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Square principle

From Wikipedia, the free encyclopedia

In mathematical set theory, a square principle is a combinatorial principle asserting the existence of a cohering sequence of short closed unbounded (club) sets so that no one (long) club set coheres with them all. As such they may be viewed as a kind of incompactness phenomenon.[1] They were introduced by Ronald Jensen in his analysis of the fine structure of the constructible universe L.

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Define Sing to be the class of all limit ordinals which are not regular. Global square states that there is a system satisfying:

  1. is a club set of .
  2. ot
  3. If is a limit point of then and

Variant relative to a cardinal

Jensen introduced also a local version of the principle.[2] If is an uncountable cardinal, then asserts that there is a sequence satisfying:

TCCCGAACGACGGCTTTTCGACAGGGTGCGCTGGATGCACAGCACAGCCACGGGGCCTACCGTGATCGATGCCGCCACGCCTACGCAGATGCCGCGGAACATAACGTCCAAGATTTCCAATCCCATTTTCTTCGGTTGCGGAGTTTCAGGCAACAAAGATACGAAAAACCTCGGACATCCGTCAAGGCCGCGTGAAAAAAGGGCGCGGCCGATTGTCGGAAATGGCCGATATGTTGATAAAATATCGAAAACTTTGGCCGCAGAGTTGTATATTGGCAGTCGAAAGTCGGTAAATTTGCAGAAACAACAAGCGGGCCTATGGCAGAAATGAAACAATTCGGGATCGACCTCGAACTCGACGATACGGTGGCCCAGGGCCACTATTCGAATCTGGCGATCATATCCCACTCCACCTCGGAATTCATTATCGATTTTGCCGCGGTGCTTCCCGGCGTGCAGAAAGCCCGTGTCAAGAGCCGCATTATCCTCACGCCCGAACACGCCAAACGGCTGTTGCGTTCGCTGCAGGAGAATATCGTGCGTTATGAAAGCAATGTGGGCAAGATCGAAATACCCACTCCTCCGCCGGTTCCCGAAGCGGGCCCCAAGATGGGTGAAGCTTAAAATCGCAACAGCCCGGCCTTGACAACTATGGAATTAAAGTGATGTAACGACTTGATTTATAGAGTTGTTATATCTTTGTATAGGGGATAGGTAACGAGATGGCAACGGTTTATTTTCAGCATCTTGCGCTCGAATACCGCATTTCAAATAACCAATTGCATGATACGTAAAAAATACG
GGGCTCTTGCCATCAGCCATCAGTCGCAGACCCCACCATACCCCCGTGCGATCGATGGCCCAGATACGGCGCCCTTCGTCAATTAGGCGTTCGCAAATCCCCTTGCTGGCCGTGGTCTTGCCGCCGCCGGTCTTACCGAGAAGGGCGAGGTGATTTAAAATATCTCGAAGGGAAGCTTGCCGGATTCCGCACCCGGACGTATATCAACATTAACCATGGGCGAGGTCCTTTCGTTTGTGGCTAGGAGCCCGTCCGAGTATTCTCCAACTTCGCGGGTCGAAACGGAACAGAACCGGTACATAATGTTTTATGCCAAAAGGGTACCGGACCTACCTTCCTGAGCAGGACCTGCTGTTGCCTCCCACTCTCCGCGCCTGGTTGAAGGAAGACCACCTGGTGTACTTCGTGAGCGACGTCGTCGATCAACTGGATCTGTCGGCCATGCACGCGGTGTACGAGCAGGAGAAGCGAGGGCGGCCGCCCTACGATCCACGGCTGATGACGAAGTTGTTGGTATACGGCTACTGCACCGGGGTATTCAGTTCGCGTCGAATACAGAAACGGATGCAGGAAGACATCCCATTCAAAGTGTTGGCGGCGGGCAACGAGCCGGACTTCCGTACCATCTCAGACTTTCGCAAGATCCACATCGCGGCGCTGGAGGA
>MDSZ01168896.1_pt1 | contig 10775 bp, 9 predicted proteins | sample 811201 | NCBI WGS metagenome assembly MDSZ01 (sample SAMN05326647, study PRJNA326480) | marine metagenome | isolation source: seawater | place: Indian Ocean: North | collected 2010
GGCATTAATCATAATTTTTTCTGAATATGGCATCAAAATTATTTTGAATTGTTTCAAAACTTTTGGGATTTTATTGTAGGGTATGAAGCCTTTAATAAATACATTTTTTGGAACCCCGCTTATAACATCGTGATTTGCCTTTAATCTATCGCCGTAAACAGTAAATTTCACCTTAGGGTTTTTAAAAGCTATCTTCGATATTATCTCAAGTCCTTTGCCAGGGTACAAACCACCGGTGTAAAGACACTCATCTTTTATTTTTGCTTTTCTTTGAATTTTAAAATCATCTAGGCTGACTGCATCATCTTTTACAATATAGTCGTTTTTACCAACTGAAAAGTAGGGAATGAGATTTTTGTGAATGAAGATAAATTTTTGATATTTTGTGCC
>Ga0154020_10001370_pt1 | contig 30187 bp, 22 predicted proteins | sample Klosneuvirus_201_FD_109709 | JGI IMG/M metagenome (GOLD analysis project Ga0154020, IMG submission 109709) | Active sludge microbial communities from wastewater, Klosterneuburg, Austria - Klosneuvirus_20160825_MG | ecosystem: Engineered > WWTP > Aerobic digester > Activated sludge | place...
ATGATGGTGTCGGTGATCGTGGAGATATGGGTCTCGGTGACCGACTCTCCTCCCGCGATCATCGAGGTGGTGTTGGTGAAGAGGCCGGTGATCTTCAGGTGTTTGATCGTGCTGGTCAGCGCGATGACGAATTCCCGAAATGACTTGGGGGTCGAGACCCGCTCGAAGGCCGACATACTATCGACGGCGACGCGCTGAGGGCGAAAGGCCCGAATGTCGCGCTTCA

1. is a club set of .
  2. If , then
  3. If is a limit point of then

Jensen proved that this principle holds in the constructible universe for any uncountable cardinal κ.


  1. ^ Cummings, James (2005), "Notes on Singular Cardinal Combinatorics", Notre Dame Journal of Formal Logic, 46 (3): 251–282, doi:10.1305/ndjfl/1125409326 Section 4.
  2. ^ Jech, Thomas (2003), Set Theory: Third Millennium Edition, Springer Monographs in Mathematics, Berlin, New York: Springer-Verlag, ISBN 978-3-540-44085-7, p. 443.
This page was last edited on 12 April 2020, at 08:25
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